2018 sees the industry at a quality crossroads
With findings due from the Grenfell fire inquiry, the CIOB quality commission, and a parliamentary review of housing – the year ahead could be a watershed for construction, says Chris Blythe.
The recent announcement of a construction sector deal as part of the industrial strategy is positive news for the industry in a year which has been a series of contradictions by any standards.
How realistic the government promise to consider whole-life costs and best value in its procurement is yet to be seen. The industry has been pushing the message for 25 years or more.
It has been shown time and time again that the initial build cost is a tiny, tiny proportion of the whole-life cost of projects. With some major infrastructure schemes, the actual construction work is a small part of the whole initial project costs. The initial estimates for the third runway at Heathrow had a construction cost of about £3bn out of a total £18bn.
There lies the nub of the issue. That so much gets spent on “due process” probably explains why the Chinese can lay 1,000km of high-speed rail in a year where it will take us 20 years to do 200km.
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Governments talk about improving productivity, but they could start by getting to grip with the processes that make what they do so expensive and time consuming. The real risk is that infrastructure becomes obsolete by the time it is commissioned, or that by trying to contain costs, daft compromises are made.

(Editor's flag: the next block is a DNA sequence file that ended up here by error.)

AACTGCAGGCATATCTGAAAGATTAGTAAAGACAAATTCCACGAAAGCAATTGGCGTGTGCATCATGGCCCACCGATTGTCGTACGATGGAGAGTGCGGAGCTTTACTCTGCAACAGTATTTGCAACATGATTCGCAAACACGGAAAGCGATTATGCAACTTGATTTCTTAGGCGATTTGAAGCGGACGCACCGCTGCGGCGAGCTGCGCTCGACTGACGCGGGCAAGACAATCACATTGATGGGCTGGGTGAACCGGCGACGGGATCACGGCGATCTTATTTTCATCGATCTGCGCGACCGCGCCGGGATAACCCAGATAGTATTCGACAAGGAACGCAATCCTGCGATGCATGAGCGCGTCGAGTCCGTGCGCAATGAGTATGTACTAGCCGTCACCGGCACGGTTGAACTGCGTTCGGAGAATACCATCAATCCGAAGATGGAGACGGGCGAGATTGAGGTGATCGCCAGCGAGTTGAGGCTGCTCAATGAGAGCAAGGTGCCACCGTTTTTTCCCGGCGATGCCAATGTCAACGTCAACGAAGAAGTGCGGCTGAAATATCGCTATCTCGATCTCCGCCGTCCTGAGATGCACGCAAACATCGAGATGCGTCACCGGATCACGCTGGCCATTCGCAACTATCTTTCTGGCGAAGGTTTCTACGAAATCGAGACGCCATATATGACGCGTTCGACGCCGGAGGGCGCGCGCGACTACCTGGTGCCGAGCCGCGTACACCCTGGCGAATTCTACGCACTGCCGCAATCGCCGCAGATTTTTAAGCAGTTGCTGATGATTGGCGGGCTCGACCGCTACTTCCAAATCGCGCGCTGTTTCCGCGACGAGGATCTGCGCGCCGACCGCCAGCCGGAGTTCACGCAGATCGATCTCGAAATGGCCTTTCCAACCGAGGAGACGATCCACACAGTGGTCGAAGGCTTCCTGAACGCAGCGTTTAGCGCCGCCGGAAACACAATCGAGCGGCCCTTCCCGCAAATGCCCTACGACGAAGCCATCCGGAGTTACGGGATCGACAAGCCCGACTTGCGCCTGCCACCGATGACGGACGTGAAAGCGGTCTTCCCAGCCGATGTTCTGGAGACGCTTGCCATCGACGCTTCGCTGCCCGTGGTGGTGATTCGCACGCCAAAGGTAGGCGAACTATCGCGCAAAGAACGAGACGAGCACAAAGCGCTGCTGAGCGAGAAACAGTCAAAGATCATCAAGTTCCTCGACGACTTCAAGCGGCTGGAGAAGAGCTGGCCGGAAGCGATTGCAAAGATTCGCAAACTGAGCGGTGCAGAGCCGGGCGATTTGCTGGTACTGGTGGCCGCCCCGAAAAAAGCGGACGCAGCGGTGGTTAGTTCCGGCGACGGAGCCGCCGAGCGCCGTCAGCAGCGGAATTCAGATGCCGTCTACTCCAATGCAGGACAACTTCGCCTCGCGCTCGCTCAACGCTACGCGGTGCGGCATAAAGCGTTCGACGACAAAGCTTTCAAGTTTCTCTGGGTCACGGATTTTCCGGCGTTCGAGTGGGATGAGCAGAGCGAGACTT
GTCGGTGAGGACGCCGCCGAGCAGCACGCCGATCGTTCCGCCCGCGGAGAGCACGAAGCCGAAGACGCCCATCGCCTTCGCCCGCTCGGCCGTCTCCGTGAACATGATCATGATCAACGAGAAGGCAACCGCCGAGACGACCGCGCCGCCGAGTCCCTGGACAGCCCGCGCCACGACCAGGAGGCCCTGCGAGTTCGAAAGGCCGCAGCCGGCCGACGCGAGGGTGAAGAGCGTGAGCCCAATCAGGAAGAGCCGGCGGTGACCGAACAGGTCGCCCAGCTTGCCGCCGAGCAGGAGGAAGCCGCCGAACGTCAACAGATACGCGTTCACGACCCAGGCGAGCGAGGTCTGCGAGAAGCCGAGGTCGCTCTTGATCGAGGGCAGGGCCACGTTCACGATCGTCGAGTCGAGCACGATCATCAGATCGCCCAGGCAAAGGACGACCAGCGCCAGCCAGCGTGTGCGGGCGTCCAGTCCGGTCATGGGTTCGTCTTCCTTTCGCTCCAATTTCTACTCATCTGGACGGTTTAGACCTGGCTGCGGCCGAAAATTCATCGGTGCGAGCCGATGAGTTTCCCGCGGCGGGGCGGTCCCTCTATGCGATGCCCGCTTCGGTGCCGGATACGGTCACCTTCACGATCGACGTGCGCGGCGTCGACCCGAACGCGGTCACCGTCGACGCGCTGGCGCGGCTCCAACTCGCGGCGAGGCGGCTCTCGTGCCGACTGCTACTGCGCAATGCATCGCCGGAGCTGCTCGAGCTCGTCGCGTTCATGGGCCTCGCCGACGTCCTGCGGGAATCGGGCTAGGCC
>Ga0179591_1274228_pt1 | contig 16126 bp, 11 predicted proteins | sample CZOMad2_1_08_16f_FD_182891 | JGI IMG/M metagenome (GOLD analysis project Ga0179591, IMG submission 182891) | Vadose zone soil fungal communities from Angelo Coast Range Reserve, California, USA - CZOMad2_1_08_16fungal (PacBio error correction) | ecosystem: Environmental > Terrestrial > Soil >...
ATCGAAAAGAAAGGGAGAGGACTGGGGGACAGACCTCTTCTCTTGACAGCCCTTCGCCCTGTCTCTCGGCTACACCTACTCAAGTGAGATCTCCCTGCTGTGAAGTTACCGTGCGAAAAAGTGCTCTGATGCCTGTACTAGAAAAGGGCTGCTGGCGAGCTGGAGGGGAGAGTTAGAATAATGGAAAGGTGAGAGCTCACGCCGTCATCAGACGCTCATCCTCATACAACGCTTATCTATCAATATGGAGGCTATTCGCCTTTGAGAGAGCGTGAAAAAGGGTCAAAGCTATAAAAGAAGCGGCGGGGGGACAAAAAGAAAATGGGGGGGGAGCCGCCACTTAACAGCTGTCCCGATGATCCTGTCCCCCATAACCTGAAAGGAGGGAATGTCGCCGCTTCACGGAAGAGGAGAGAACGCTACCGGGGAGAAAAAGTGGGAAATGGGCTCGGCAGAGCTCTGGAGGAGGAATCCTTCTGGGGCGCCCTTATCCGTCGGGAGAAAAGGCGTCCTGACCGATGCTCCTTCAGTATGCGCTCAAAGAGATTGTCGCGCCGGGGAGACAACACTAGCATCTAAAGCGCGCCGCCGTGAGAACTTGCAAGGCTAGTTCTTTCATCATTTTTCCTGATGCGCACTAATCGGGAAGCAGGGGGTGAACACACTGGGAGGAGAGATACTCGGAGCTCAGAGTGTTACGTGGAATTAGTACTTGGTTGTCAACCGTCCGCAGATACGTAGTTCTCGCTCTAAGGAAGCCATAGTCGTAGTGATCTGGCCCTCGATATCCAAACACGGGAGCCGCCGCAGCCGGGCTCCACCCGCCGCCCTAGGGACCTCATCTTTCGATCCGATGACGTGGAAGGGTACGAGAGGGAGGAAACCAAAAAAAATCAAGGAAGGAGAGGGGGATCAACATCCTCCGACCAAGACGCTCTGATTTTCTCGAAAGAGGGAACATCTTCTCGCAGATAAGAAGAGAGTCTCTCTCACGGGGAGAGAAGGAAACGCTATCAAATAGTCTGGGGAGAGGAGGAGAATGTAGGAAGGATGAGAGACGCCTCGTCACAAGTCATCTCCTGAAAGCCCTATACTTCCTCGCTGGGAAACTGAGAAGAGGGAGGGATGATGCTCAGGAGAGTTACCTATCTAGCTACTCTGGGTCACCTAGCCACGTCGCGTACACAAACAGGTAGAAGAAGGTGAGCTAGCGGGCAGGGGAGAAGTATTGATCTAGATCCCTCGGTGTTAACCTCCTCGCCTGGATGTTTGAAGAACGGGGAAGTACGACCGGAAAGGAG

Seriously, who goes from London to Leeds via Birmingham or wants to stop at stations nowhere near the cities they are supposed to be going to?
But the contradictions we have are telling. Recent Home Builders Federation research shows how dependent its industry is on migrant labour. According to the HBF, over 50% of housing construction workers in the capital are not from the UK.
Mind you, much of the housing output in London is destined to go to people not from the UK either, so if there are restrictions on migrant workers it is likely to damage housebuilders’ profits rather than slow the housing of Londoners in London.
The alternative narrative to this is that the housebuilding sector would rather bank its profits than invest in a sustainable industry. Its own research reveals that most of the younger workers are from outside the UK – yet still it pleads for special treatment post-Brexit.
So, what does 2018 hold? The flurry of work following Grenfell will start to have outcomes. In the immediate new year, we should see the report of the preliminary review into the building regulations. That will be followed by more work on fire safety.
In the spring the CIOB’s Presidents’ Commission on Quality will begin presenting its findings. The All-Party Parliamentary Group for Excellence in the Built Environment will be getting to grips with poor quality in housebuilding, as well as consulting on a proposed new homes ombudsman. Finally, we could see the start of the end for leasehold.
2018 will be a watershed. For those that care about the industry it could be a cause for optimism; for the mean and the greedy it’s time to get out. Let’s hope for a happy and generous new year.
Chris Blythe is chief executive of the CIOB